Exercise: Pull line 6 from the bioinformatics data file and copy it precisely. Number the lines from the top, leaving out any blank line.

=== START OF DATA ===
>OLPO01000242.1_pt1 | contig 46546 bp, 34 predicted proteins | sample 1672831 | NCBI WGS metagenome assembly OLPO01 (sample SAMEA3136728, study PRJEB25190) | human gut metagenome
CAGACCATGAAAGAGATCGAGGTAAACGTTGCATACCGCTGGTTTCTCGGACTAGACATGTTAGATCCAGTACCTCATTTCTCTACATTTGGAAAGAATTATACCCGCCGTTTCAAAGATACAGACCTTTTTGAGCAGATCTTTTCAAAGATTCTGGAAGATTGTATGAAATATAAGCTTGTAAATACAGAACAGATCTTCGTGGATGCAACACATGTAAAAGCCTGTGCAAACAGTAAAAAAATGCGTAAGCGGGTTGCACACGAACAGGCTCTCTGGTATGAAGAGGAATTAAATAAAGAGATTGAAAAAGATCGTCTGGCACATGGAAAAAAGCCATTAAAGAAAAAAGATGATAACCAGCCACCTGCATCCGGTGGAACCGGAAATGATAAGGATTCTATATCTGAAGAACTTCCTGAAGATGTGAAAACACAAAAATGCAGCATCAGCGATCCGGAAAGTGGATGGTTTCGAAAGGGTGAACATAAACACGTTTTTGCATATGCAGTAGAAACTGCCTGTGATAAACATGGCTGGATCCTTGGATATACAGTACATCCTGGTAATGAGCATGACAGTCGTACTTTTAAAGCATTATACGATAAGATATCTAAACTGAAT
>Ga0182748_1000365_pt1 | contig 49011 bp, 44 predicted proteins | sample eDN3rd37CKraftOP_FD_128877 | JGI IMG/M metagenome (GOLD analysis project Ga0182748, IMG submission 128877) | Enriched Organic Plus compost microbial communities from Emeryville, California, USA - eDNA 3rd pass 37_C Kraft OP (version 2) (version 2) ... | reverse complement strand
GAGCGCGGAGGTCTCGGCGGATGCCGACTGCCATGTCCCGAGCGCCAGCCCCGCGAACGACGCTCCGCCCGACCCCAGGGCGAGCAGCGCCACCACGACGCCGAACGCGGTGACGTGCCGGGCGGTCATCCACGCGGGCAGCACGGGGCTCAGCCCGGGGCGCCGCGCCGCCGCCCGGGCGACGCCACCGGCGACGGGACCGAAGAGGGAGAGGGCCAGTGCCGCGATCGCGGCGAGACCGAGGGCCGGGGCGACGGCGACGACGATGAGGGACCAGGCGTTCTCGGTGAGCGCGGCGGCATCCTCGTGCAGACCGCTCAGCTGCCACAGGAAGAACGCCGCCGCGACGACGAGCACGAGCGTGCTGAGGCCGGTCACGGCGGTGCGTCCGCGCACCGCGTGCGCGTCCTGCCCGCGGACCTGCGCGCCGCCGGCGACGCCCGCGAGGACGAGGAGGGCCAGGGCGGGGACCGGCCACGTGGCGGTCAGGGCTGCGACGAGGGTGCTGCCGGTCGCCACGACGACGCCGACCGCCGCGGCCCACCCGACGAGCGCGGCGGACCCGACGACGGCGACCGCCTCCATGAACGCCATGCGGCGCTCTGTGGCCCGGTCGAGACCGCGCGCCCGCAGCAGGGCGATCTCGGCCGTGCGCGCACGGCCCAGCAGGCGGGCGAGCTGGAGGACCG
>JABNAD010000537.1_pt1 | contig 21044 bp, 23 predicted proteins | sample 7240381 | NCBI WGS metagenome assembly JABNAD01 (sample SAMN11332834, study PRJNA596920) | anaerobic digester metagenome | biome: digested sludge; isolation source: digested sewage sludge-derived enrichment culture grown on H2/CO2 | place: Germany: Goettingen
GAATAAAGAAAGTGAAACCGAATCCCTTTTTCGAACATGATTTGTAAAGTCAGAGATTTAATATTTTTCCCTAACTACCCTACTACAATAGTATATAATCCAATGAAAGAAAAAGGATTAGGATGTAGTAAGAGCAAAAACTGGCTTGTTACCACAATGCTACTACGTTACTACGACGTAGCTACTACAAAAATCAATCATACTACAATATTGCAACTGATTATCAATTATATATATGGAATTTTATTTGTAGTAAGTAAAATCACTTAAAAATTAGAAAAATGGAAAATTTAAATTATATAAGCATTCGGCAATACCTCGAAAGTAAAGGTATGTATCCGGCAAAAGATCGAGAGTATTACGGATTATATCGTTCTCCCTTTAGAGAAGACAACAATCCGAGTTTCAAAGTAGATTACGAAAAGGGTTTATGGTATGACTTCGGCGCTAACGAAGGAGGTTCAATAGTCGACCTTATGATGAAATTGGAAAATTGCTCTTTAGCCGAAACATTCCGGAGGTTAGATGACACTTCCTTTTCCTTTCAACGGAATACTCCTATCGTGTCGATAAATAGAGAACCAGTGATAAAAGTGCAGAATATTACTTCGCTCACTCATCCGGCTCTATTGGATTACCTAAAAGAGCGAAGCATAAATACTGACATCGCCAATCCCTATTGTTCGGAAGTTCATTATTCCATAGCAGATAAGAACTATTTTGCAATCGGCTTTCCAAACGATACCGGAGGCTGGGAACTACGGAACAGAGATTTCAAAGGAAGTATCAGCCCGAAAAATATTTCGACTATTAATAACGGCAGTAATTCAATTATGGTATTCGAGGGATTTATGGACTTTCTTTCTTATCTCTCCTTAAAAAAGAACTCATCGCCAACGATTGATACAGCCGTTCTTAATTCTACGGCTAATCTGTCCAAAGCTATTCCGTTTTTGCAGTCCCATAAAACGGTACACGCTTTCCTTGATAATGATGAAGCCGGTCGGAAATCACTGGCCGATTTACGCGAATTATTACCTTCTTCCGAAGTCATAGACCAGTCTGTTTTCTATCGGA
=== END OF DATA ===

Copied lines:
GAATAAAGAAAGTGAAACCGAATCCCTTTTTCGAACATGATTTGTAAAGTCAGAGATTTAATATTTTTCCCTAACTACCCTACTACAATAGTATATAATCCAATGAAAGAAAAAGGATTAGGATGTAGTAAGAGCAAAAACTGGCTTGTTACCACAATGCTACTACGTTACTACGACGTAGCTACTACAAAAATCAATCATACTACAATATTGCAACTGATTATCAATTATATATATGGAATTTTATTTGTAGTAAGTAAAATCACTTAAAAATTAGAAAAATGGAAAATTTAAATTATATAAGCATTCGGCAATACCTCGAAAGTAAAGGTATGTATCCGGCAAAAGATCGAGAGTATTACGGATTATATCGTTCTCCCTTTAGAGAAGACAACAATCCGAGTTTCAAAGTAGATTACGAAAAGGGTTTATGGTATGACTTCGGCGCTAACGAAGGAGGTTCAATAGTCGACCTTATGATGAAATTGGAAAATTGCTCTTTAGCCGAAACATTCCGGAGGTTAGATGACACTTCCTTTTCCTTTCAACGGAATACTCCTATCGTGTCGATAAATAGAGAACCAGTGATAAAAGTGCAGAATATTACTTCGCTCACTCATCCGGCTCTATTGGATTACCTAAAAGAGCGAAGCATAAATACTGACATCGCCAATCCCTATTGTTCGGAAGTTCATTATTCCATAGCAGATAAGAACTATTTTGCAATCGGCTTTCCAAACGATACCGGAGGCTGGGAACTACGGAACAGAGATTTCAAAGGAAGTATCAGCCCGAAAAATATTTCGACTATTAATAACGGCAGTAATTCAATTATGGTATTCGAGGGATTTATGGACTTTCTTTCTTATCTCTCCTTAAAAAAGAACTCATCGCCAACGATTGATACAGCCGTTCTTAATTCTACGGCTAATCTGTCCAAAGCTATTCCGTTTTTGCAGTCCCATAAAACGGTACACGCTTTCCTTGATAATGATGAAGCCGGTCGGAAATCACTGGCCGATTTACGCGAATTATTACCTTCTTCCGAAGTCATAGACCAGTCTGTTTTCTATCGGA